If you want to subvert the chinese government these days, try writing a poem.
Given the hypervigilance of China's censors, you'd have thought that dissenting poets would be frog-marched to the nearest labor reform camp in the time that it takes to declaim a heptasyllabic pentameter. But the apparatchiks have apparently taken their eye off the ball.
"Poetry is one of the freest media in China, but the West doesn't know it," says Ouyang Yu, the Chinese-Australian poet, author, translator and editor. "The authorities have turned a blind eye because Chinese society is increasingly focused on the economy. This is the best time for Chinese poets to flourish." Although Ouyang's verse is preoccupied with questions of identity and the migrant experience, it too is salted with the language of freedom and struggle. "Your reality is iron bars/ The shadows of the sun ten thousand miles away," he writes in "The Wanderer." In another poem, "Listening to the 80-year-old telling me a story," he writes in the voice of a survivor of communist purges: "I had to be extremely careful in all those political campaigns .../ So many of my friends had died ... some committed suicide."
Chinese writers have found space on fashionable bookshelves for a number years, but 54-year-old Ouyang is of an earlier vintage. He has a bibliography that runs to 52 books of poetry, nonfiction, fiction, translation and criticism in English and Chinese, all turned out to an intimidating schedule. Four books came out in 2008, including On the Smell of an Oily Rag: Speaking English, Thinking Chinese and Living Australian a sweeping, imaginative cultural study. In 2009, four works of translation appeared in China. This year, he will see two novels, Loose: A Wild History and The English Class, published in English, supplementing his translations into Chinese of Hanif Kureishi's Something to Tell You and the pioneering Chinese Englishes: A Sociolinguistic History by Hong Kong academic Kingsley Bolton.
This vast corpus has been entirely generated since Ouyang arrived in Australia on a scholarship in 1991. The former English lecturer and native of Hangzhou undertook a Ph.D. at Melbourne's La Trobe University on the representation of the Chinese in Australian fiction, and his literary torrent began to flow soon after.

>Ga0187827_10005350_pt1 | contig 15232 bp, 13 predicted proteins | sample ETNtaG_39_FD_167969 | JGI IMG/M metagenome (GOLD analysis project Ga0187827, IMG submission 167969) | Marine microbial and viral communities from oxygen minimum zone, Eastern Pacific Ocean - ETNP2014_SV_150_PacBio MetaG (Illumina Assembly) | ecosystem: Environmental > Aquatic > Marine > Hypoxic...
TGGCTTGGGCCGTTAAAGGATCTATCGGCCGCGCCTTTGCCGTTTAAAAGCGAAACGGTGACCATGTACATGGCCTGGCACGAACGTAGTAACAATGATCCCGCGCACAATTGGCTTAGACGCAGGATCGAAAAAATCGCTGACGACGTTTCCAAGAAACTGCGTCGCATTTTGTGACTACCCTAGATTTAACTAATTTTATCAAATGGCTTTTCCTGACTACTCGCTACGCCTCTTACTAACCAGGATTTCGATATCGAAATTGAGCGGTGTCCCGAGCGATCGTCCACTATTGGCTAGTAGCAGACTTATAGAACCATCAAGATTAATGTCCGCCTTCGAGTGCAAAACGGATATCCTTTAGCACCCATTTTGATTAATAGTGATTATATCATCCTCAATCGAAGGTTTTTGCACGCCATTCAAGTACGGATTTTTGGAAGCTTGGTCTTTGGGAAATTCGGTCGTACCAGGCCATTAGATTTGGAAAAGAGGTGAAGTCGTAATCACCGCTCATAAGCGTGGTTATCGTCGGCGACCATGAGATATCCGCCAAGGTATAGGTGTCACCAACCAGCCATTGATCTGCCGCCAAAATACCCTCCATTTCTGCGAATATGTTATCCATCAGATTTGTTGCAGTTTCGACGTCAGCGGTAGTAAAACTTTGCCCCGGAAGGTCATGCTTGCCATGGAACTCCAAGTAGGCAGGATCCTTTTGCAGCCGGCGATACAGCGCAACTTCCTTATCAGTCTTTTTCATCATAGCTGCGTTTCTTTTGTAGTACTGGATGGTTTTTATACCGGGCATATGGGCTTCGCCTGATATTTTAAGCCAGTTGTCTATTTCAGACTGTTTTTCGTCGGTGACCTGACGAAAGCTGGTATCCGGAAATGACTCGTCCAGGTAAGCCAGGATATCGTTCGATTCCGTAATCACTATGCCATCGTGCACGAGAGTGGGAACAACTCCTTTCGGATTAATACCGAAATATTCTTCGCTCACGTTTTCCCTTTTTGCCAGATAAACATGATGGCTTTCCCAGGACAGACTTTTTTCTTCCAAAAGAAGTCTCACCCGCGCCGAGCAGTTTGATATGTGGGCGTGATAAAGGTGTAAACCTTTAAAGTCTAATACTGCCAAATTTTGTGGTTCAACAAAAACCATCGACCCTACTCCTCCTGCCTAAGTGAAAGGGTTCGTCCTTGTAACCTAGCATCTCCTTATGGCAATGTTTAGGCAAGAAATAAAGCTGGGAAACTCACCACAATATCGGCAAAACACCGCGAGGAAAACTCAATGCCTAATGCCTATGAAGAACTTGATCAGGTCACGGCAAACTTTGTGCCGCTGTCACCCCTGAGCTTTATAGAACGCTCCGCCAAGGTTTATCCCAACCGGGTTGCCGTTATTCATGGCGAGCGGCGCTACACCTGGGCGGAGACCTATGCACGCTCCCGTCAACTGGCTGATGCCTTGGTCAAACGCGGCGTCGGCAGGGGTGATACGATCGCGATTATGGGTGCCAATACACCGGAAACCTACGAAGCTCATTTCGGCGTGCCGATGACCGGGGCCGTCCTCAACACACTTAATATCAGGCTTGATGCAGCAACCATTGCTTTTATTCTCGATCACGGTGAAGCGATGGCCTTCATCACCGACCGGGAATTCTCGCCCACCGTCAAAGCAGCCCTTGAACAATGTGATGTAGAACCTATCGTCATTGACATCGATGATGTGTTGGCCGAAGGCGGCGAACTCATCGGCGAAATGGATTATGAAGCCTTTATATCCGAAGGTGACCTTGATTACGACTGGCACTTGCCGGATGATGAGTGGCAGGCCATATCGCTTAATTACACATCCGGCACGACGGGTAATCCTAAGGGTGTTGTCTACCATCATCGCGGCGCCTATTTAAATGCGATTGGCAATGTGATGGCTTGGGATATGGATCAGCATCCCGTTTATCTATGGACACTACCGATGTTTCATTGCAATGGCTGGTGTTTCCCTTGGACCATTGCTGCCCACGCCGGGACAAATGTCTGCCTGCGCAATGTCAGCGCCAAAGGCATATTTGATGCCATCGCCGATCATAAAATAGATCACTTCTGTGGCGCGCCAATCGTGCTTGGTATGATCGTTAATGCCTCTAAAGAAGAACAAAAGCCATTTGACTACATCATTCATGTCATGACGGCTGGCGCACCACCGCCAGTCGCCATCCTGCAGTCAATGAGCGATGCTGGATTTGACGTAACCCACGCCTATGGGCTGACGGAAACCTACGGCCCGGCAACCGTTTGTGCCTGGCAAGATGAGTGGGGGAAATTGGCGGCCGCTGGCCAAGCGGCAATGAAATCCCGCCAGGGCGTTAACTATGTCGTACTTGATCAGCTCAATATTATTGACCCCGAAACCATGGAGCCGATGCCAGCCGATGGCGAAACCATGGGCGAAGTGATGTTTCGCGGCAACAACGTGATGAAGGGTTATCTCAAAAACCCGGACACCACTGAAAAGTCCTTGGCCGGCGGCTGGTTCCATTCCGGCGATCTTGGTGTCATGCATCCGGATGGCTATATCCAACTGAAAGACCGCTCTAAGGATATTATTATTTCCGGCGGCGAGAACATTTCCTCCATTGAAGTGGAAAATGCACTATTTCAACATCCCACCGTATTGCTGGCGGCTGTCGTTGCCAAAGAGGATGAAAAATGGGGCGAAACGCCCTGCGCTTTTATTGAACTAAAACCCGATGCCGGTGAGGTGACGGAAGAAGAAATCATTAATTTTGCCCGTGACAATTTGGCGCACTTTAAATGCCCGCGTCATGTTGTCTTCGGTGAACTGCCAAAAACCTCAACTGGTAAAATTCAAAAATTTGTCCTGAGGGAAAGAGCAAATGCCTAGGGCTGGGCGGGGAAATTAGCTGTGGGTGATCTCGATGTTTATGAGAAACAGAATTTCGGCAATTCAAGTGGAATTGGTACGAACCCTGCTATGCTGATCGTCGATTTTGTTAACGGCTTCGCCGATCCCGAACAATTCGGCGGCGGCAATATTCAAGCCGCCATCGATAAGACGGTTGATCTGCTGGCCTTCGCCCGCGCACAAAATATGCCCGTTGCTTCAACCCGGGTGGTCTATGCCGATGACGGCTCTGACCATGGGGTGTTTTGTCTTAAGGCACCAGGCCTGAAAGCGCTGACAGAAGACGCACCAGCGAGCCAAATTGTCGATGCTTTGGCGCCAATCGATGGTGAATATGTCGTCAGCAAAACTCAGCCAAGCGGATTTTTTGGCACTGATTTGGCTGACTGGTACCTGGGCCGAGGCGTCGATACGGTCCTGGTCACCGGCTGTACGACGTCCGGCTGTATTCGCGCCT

Clearly something about his adopted home agrees with him. On his website, Ouyang quirkily ditches the more informative prefix Chinese and simply describes himself as an "Australian poet" (which he is, having been granted citizenship in 1998). But he also retains a strong sense of detachment. One of the reasons for his prolific output is his failure to secure a position in Australian academia, leaving him plenty of time for poetry, translations and the rest. "I look at the composition of teaching staff and laugh," he says acidly. "You can count the numbers of Chinese on a few fingers." And although he has no difficulties being heard, he warns that "every country has its restrictions." In Australia, he says, "you can be punished by not being published. Repression is not a Chinese monopoly."
It isn't. But it is certainly practiced at an extremely high level in Ouyang's homeland. He reserves a special bitterness for the Chinese government, which Ouyang says imprisoned and tortured his younger brother, teacher Ouyang Ming, because of his Falun Gong membership. Ming, he says, was "a bag of bones" when he died at 41 in 2003, having been released from prison "so the authorities could avoid the blame for his death." Ouyang's forthcoming novel Loose is dedicated to him.
And it is his fiction, rather than any of the other literary forms with which he is associated, that has occupied much of Ouyang's recent time. He is the co-founder and editor of Australia's only Chinese literary journal, Otherland. But editing duties are hardly onerous. The most recent issue appeared a couple of years ago and Ouyang cannot say when the next will materialize. "The Chinese in Australia hardly ever buy books," he says. "We've survived by changing editorial policy purely Chinese language, then it became bilingual, then all English. It was quarterly, half-yearly, then irregular. There's a contemporary Chinese saying: If you want someone to go bankrupt, get him to run a magazine." But in Ouyang's case at least there will be no poverty of ideas.